we may all meet in a blissful reunion in 
a land where farewells are never spoken 
and where partings are unknown." 

Pres. Beahm then gave a stirring ad- 
dress to the graduates, pointing them to 
four elements of success, or steps to guide 
them in their life work, which were 
honesty, simplicity, industry and perse- 
verance. Elizabeth Myer. 



OUR COLLEGE TIMES. 



€)ur CDUege %imt&. 



EDITORIAL STAFF. 

EDITOR IN chief: 
I. N. H. BEAHM. 

ASSOCIATE EDITORS : 

D. C. REBER, NATHAN MARTIN 

ELIZABETH MEVER 

SPECIAL EDITORS : 

Local Editor, - - - RUTH STAYER 

Society Editor, - - JACOB G. MEYER 

Bl'SINESS MANAGEMENT : 

Managing Editor and Business Manager, 

H. K. OBER 

ASSOCIATES : 

J. Z. HERR, E. ROY ENGLE 

Our College Times is published bi-monthly. 
Subscription price (six numbers) 25 cents, single 
copy 5 cents. 



Enroll ! 

Enter Sept. 4. 

Learn of me. — Jesus. 

We expect new students. 

The new stable is neat and needful. 

Let brotherly love continue. — Paul. 

Sept. 4 is enrolling and organizing day.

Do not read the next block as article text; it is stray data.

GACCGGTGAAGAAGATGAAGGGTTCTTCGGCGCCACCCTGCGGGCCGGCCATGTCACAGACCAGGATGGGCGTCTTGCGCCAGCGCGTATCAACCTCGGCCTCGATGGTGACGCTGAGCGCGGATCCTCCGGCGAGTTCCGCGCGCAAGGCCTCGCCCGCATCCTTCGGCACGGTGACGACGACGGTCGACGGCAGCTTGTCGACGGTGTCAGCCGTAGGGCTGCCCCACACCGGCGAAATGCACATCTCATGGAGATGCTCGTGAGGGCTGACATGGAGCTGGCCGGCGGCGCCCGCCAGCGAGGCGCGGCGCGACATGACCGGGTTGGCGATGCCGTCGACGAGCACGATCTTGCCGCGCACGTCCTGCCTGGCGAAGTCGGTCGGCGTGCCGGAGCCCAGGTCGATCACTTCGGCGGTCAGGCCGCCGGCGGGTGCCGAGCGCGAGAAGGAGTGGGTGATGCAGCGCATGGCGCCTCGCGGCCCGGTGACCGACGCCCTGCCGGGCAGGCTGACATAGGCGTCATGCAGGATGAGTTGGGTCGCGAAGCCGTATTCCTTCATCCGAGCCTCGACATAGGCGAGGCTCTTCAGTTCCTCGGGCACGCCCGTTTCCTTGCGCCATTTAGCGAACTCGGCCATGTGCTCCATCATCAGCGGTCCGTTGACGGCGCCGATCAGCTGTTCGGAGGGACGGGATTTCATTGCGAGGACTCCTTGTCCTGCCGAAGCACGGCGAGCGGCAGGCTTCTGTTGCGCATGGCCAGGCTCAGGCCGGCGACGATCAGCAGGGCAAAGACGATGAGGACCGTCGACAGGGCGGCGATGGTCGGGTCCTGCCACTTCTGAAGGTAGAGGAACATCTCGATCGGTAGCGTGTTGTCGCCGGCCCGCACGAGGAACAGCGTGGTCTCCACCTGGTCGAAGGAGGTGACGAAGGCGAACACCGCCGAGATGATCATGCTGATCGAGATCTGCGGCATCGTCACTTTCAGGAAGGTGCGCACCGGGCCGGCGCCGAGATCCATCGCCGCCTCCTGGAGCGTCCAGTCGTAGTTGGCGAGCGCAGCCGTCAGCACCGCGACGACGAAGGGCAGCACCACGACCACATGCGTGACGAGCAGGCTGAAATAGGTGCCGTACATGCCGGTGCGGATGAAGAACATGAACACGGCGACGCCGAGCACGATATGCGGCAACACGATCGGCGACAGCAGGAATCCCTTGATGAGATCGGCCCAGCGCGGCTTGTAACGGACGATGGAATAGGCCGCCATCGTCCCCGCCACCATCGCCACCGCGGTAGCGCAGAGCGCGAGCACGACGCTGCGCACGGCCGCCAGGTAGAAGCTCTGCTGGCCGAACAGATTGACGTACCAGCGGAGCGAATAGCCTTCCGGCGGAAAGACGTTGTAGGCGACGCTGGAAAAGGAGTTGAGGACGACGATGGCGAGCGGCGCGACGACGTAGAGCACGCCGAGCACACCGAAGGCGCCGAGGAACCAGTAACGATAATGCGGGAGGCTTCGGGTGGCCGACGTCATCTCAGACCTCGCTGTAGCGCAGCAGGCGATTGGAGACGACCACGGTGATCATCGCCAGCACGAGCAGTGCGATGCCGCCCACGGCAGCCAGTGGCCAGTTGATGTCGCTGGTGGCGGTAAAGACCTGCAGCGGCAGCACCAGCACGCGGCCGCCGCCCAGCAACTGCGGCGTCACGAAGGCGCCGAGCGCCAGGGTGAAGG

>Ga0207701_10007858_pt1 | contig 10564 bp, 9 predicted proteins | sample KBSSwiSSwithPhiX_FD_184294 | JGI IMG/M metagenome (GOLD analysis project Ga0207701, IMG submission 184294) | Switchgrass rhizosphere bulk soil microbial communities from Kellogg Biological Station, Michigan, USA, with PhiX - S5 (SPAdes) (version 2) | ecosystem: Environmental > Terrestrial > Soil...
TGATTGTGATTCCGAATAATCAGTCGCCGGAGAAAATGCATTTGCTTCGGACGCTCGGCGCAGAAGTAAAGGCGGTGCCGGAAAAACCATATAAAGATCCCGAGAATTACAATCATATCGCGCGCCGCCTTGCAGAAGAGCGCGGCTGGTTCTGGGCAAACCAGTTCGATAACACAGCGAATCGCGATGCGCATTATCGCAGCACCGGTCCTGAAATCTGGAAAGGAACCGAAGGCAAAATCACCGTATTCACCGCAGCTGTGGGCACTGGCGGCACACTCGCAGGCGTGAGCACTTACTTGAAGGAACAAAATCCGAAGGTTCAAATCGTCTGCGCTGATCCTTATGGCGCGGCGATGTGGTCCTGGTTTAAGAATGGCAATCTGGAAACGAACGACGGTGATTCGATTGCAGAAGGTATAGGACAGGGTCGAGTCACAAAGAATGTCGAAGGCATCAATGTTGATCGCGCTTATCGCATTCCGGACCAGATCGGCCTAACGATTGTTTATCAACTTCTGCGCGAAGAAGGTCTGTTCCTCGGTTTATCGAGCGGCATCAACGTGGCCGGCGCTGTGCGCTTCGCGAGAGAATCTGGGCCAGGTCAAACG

Many have reported "happy vacation." 

Jacob F. Graybill will move to College 
Hill. 

Make up your mind for a year's good 
work. 

Good program to be executed Sept. 4, 
7:30 p. m. 

Brick laying on the new building began 
Aug. 21. 

The Trustees held an important session 
Aug. 10. 

Hearts are beating warm and fast for 
school work to begin. 

This has been an active vacation with 
a number of our faculty. 

The college is very grateful for the con- 
fidence which the public is giving. 



Prof. J. G. Meyer writes good news 
from Little Swatara. 

In school work we learn to give and to 
take — to live and let live. The Social life 
is developed. 

Memorial Hall promises to be a hand- 
some building, though a plain one. 

The better one is educated, the more 
completely he lives, and conversely. 

Dr. Reber's handsome cottage is com- 
pleted. He and his family are cozily 
dwelling therein. 

College Hill, so very quiet for some 
time, is soon to be thoroughly alive, and 
teeming with hope and energy. 

The college has been thoroughly 
cleaned — washed and scoured from top to 
bottom. Thanks to the good workers ! 

Miss Ruth Stayer came to Elizabeth- 
town August 19, but too late to take up 
her duties as local editor for this issue. 

The Trustees decided to name the new